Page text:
Friday, August 14, 2020
In the course of some research I encountered a truly fascinating bar discipline decision from the United States District Court for Maryland in 1934.
The accused attorney was a Communist who had represented a defendant charged with murder of a family of four on the Maryland Eastern shore.
Bernard Ades, a member of the bar of the state and federal courts in Maryland, was ordered by this court on November 29, 1933, to show cause why he should not be disbarred from further practice as a member of its bar, because of alleged misconduct on his part in connection with certain cases in the courts of the state.
His counsel in the bar case were Charles Hamilton Houston and Thurgood Marshall.
The court's opinion drips with the casual racism of the times
The present charges relate to three cases, in each of which a colored man was indicted for the commission of a crime of violence against a white person in one of the counties of the state, to wit, Euel Lee, alias Orphan Jones, charged with the murder of Green Davis on October 10, 1931, in Worcester county; George Davis, charged with assault with intent to rape Elizabeth Lusby on November 21, 1931, in Kent county; and Page Jupiter, charged with the murder of Evelyn Reifsnyder on July 8, 1933, in Charles county. Prior to the preferment of the formal charges against Ades, the final judgment of the court in each of these cases had been executed. Lee and Jupiter had been hung, and Davis had been committed to the Maryland penitentiary to serve a sentence of sixteen years.
The principal ethics allegations came in the Euel Lee case, described here by The Dispatch in a 2007 story.
Seventy-five years ago this week, a transient African-American worker brutally murdered a Berlin farmer, his wife and their two teenage daughters in their beds, touching off one of the most protracted, most expensive trials in the history of Maryland with a controversial Communist lawyer representing the defendant who was ultimately convicted and hanged.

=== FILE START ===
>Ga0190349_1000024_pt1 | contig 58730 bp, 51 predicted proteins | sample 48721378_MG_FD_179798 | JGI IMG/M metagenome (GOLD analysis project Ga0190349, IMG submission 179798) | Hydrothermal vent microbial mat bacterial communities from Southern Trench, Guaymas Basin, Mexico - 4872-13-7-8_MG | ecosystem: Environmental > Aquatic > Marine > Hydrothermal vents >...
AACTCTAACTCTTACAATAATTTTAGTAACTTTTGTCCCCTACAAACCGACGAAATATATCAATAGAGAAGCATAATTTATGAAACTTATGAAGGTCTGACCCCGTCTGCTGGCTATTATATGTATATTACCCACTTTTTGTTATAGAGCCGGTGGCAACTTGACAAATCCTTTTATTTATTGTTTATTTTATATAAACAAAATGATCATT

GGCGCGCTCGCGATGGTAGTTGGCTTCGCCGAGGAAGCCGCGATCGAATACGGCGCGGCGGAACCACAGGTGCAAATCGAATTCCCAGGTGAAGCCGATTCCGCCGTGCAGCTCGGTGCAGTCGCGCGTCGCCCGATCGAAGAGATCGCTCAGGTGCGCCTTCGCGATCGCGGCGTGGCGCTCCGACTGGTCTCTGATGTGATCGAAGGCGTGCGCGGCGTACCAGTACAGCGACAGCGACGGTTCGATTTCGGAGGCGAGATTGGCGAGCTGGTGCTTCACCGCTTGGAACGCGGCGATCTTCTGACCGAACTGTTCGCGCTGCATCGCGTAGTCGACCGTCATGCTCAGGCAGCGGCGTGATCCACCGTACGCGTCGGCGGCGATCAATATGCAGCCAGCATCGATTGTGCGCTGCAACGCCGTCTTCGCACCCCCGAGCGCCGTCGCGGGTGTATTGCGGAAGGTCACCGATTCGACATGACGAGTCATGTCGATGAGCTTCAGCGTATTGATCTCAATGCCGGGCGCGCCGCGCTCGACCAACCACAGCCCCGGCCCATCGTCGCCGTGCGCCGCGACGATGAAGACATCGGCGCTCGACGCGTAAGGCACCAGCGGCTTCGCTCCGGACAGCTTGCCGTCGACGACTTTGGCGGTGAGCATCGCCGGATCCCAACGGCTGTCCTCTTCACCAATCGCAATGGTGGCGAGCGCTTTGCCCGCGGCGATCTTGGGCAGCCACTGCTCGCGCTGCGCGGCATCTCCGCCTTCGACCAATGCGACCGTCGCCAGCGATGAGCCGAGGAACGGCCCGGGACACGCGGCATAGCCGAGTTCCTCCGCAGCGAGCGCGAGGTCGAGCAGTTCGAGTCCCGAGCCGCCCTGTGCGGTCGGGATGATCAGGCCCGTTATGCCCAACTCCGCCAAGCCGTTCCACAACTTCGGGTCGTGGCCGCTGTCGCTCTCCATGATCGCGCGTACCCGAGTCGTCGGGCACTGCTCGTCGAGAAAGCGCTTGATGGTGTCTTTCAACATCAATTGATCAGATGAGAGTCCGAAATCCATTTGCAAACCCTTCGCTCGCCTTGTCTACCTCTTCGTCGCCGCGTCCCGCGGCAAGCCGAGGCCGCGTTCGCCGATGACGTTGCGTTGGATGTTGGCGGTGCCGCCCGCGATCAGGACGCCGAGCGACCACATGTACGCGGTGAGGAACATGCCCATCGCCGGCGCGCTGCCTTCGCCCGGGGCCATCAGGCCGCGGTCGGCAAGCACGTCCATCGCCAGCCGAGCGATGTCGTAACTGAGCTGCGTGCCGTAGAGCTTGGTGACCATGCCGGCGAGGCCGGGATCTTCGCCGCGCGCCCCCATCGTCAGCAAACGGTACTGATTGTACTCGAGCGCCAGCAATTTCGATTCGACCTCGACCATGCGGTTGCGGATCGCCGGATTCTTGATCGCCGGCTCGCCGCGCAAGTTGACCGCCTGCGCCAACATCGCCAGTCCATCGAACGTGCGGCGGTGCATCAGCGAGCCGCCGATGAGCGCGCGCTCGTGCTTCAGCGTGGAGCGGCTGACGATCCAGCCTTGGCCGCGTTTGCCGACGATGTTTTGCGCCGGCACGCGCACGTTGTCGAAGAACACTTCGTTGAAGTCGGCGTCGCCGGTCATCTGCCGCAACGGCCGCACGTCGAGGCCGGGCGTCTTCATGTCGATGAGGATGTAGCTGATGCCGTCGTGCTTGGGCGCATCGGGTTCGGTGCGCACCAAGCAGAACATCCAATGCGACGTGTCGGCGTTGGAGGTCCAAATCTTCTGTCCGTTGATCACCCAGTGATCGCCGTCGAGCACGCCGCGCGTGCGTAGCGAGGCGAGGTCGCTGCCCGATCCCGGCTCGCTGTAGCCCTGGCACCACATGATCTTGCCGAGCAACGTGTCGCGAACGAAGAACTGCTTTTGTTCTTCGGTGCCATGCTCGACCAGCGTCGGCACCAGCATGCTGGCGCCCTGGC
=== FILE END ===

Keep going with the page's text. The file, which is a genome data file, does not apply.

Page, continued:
Ades provided a vigorous defense and secured a change of venue to Baltimore County (again from The Dispatch)
On Monday, Jan. 18, 1932, Lee’s trial began in Towson with the contingent from Worcester County at the prosecution table and Ades and his assistants at the defense table. Even the matter of jury selection was a point of contention as Ades argued Lee could not get a fair trial because black men were not allowed to serve on a jury.
However, the judges- sustained Ades’ objections [sic] and the trial resumed. With the preponderance of evidence against Lee, the prosecution rolled through its case in short order and the defense took little more time to present its own case, which was founded on the supposition that Lee was framed. The jury was given the case at 2:40 in the afternoon and returned with its verdict in just over half an hour. Lee was found guilty of murder in the first degree and sentenced to death by hanging.
Ades was not finished battling for his condemned client and quickly filed an appeal based on eight so-called irregularities, the centerpiece of which was his original objection about the black men not being allowed to serve on the jury. The Communist lawyer who had argued from one end of the state to the other for his client appealed to the U.S. Supreme Court and even President Franklin Delano Roosevelt to intercede for Lee, but in the end, he could not save his client.
Finally, on Oct. 27, 1933, over three years since the murders in Taylorville, Lee was dropped from the gallows and pronounced dead.
As to Ades' soliciting the case, the district court noted the Canons generally condemned the practice but
Notwithstanding these salutary rules, it cannot be laid down as an inflexible maxim that a lawyer may never volunteer his services to a litigant, where the litigant is in need of assistance, or where important issues are involved in the case; and this may be so even though questions of a controversial or political character are at stake.
As to other allegations
The evidence fails to sustain the first charge that the respondent improperly injected himself in the Lee case, with knowledge of his guilt and contrary to Lee's desire...
There is no substance in the third charge in the Lee case that before the trial, Ades falsely represented himself as the sole attorney for Lee, although he knew that the circuit court for Worcester county had appointed able counsel to represent Lee.
But some conduct was deemed "reprehensible" by the standards of 1934